To ensure you do have a social Alaskan Klee Kai, it’s a good idea to socialize them as much as possible at a young age.
They can have a cautious nature but our Alaskan Klee Kai breeder advised us to take Copper and Skye everywhere. It helped to bring them out of their shell.
If you’re ready to make this mini husky your first-ever dog, you’ll probably be wondering about whether Alaskan Klee Kai are a healthy breed.
Fortunately, we haven’t had to go to the vet a lot with Copper and Skye. Aside from regular health tests at their yearly check up, they’ve avoided any major issues.
Of course, every dog is different so I can’t say with certainty your Alaskan Klee Kai won’t experience health problems but we’ve not experienced any issues.
Having said that, I do recommend getting pet insurance for your rare breed.
With a relatively limited Alaskan Klee Kai history, it’s still unclear what underlying issues may affect the Alaskan Klee Kai dog breed.
Reasons Why Alaskan Klee Kai Aren’t Good For First-Time Owners
Let’s move onto some reasons why Alaskan Klee Kai might not be good option unlike other dogs for inexperienced dog owners.
High Prey Drive
Like other husky breeds, the Alaskan Klee Kai can have a high prey drive. It places a great importance on recall training.
Copper and Skye have varying degrees of prey drive – Copper has a really high prey drive and we don’t trust him off leash.
If you’ve seen some of our social media videos, you’ll see Copper has good recall when he’s on our property without distractions.
But we’ve run into coyotes, foxes, rabbits, birds and much more during walks and Copper’s recall disintegrates.
For that reason, we don’t take any risks and keep Copper on leash at all times.
If you’ve got an ideallyic vision of walking your Klee Kai off leash, it’s something to consider. Of course, some Alaskan Klee Kai dogs will have great recall but it’s an area that usually requires some work.
They can make excellent watchdogs but they can also bark at birds or squirrels, which isn’t necessarily what you’re looking for.
While being excellent watchdogs, you may want to consider whether barking will be a problem where you live.
While not every Alaskan Klee Kai will have separation anxiety, it’s a chronic canine condition that does appear to affect a significant number of the same breed.
Skye showed signs of separation anxiety as an Alaskan Klee Kai puppy. We thought getting a second dog would provide her with company, but Copper’s separation anxiety was even worse!
We’ve worked on separation anxiety over the years and we’ve got to the point where they don’t seem to suffer from it as much as they used to.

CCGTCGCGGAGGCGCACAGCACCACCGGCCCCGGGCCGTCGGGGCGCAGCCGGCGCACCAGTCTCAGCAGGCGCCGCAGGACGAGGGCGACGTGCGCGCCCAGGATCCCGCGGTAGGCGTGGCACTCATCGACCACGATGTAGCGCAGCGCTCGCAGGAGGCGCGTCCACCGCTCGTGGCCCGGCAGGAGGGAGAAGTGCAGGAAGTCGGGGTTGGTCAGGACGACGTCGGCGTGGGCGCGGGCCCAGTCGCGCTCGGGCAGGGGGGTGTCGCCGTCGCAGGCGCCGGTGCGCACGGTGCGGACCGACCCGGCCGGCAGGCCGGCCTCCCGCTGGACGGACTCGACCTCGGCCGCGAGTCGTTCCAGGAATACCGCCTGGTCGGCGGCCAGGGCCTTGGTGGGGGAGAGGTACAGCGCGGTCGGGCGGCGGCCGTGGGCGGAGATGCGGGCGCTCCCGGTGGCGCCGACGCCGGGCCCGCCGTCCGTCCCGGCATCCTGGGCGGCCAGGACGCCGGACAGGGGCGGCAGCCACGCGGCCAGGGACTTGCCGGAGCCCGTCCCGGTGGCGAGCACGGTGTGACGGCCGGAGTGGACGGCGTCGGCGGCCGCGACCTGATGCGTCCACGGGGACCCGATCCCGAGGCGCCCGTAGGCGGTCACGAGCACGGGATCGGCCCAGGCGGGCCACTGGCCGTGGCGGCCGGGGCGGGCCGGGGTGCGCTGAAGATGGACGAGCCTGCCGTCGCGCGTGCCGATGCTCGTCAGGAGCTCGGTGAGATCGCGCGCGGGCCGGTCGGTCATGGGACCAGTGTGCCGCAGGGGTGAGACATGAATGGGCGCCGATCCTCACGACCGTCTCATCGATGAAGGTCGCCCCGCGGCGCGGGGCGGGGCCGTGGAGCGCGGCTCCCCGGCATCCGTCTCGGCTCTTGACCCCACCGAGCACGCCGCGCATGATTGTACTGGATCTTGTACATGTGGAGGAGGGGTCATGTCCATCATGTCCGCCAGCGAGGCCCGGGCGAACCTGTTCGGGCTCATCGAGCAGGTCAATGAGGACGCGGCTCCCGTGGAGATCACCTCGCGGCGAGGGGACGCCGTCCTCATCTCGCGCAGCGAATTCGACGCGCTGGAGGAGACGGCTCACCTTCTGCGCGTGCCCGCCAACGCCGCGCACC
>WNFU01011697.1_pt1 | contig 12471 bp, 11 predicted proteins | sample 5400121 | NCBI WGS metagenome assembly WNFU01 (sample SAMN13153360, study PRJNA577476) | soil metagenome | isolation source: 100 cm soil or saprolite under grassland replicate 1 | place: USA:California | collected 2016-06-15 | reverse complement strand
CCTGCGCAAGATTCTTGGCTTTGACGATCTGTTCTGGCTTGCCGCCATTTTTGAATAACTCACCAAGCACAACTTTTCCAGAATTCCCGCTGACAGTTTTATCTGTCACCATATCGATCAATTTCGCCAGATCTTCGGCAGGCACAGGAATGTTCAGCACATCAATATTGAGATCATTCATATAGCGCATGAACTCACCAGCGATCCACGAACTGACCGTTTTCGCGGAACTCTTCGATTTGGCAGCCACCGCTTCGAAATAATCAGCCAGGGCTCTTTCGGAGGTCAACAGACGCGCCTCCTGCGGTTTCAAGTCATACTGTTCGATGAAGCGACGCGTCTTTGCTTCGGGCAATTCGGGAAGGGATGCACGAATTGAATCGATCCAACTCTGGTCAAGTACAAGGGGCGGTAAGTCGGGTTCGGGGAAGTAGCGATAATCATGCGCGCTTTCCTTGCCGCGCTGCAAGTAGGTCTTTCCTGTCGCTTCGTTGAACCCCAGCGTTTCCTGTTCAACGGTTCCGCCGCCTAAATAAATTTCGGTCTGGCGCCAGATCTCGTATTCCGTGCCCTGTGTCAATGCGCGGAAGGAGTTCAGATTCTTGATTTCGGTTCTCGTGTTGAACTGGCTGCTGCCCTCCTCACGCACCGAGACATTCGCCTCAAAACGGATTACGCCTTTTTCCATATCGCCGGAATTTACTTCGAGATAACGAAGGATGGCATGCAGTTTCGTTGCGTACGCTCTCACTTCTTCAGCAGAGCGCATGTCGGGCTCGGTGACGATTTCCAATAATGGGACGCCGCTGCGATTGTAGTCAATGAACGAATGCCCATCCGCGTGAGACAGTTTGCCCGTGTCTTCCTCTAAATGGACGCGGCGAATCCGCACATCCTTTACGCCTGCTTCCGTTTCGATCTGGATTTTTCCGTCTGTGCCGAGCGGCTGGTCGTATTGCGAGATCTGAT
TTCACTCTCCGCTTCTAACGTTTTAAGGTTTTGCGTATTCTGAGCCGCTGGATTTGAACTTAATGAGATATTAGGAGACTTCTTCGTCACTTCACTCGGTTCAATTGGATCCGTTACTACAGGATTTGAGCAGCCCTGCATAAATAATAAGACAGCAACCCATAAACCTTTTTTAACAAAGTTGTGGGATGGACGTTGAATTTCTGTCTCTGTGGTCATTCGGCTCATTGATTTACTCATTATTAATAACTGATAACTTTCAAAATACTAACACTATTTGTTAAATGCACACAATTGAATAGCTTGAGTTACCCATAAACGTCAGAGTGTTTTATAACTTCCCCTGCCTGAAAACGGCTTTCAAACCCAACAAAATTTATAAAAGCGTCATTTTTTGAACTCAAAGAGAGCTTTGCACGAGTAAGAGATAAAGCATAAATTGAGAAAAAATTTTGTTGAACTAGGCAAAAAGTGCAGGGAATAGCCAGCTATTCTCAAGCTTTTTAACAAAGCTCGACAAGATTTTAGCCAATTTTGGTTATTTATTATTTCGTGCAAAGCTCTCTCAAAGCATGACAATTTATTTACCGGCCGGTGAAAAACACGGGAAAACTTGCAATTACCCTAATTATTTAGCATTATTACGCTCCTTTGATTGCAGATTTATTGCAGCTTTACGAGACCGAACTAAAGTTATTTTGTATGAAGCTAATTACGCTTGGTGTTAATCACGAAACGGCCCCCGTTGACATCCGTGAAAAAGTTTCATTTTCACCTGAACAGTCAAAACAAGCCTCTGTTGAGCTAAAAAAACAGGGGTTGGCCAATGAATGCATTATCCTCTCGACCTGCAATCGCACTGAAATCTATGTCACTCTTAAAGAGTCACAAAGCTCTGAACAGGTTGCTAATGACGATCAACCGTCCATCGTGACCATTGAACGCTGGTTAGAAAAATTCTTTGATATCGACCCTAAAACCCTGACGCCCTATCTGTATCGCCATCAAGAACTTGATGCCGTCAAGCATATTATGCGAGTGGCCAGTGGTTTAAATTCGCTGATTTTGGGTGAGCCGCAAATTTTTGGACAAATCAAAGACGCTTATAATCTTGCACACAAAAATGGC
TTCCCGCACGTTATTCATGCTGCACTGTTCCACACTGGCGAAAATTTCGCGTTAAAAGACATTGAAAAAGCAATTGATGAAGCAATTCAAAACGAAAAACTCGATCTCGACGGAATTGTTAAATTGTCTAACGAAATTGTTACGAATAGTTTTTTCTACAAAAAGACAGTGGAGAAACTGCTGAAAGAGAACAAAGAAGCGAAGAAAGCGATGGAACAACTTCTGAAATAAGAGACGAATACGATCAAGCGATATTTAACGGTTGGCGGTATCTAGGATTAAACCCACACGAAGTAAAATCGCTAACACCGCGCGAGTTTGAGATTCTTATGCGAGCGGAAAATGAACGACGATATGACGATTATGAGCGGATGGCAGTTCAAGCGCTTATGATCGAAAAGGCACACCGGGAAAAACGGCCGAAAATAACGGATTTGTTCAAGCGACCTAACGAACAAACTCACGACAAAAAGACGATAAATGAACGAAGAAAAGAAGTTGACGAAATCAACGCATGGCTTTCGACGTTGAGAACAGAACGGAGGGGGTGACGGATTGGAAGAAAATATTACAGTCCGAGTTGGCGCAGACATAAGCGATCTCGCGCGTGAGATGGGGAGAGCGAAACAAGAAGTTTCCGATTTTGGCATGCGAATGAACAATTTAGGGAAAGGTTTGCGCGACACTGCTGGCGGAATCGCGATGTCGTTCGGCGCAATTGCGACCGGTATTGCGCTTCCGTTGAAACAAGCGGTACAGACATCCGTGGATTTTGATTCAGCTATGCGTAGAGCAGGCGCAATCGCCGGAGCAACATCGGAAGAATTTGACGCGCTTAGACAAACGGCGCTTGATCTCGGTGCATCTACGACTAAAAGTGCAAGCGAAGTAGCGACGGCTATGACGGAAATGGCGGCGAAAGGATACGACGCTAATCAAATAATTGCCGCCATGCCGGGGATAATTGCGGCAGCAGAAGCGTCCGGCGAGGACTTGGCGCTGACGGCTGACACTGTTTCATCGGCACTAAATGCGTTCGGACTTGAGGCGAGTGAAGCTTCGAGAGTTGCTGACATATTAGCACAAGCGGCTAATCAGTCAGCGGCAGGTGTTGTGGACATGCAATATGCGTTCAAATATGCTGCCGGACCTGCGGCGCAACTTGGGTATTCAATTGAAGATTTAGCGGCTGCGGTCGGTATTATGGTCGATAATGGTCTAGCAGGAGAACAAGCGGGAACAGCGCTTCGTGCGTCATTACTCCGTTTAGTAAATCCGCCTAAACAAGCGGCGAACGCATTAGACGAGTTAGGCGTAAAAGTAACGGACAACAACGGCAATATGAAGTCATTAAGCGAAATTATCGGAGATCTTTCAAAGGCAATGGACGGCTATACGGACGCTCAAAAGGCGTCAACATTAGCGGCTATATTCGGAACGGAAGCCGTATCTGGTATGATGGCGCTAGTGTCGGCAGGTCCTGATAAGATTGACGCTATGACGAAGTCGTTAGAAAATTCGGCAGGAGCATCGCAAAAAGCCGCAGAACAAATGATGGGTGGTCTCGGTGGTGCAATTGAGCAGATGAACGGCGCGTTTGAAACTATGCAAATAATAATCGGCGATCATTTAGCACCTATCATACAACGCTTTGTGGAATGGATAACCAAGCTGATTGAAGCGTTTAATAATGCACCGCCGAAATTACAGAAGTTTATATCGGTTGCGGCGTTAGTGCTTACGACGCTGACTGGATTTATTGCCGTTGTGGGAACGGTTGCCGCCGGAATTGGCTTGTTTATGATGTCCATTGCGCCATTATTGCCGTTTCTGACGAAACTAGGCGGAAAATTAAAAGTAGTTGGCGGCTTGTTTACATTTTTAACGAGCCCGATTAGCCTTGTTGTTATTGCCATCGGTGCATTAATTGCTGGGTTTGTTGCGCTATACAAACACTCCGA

There are lots of days where Copper and Skye don’t show any signs of separation anxiety when left alone. However, it’s taken us six years to get to this point!
While Alaskan Klee Kai don’t have dog odor, the purebred dog do shed a lot!
They’ve got a double coat – a dense undercoat and a coarse outercoat. You can expect to find dog hair on your clothes, on the floor and pretty much everywhere.
If you’re a first-time dog owner, this may come as a shock. You’ll need to commit to regular grooming to remove loose hair from their double coat.
However, they only require a couple of baths a year because you don’t want to damage your dog’s skin.
Alaskan Klee Kai Scams
Unfortunately there’s a lot of Alaskan Klee Kai scams online. It’s a bad idea to buy a Klee Kai puppy from a general puppy website online where you’ll find many supposed dog breeds.
You should head to the Alaskan Klee Kai Association Of America to find responsible breeders. They’ve got a section where you can find over 50 reputable breeders.
They’ve got a good breeding stock and abide by the code of ethics set out by the AKKAOA.
It’s always a good idea to go to your breeder to see their puppies interact with the mother and ask your breeder any questions you may have.
You could also contact dedicated Alaskan Klee Kai rescue organizations.
Anything Else To Consider?
While the Alaskan Klee Kai has secured status with the United Kennel Club and the American Rare Breed Association, they’re not recognised by all the kennel clubs. For example, the American Kennel Club hasn’t granted this small dog status.
If you’re a first-time dog owner looking at different dog breeds and you’re considering the Alaskan Klee Kai, they could be a good option for you.
However, there are a few considerations to keep in mind with the Alaskan Klee Kai dog breed.
Like other dogs, Klee Kai can have their pros and cons that need to be considered to ensure you’re making an informed decision before bringing home the dog breed.
While our Alaskan Klee Kai weren’t our first dogs, they were our first dogs as a couple.
Just like any dog breed, we found that Alaskan Klee Kai make great pets provided you’re willing to put a little bit of work and time into creating good habits.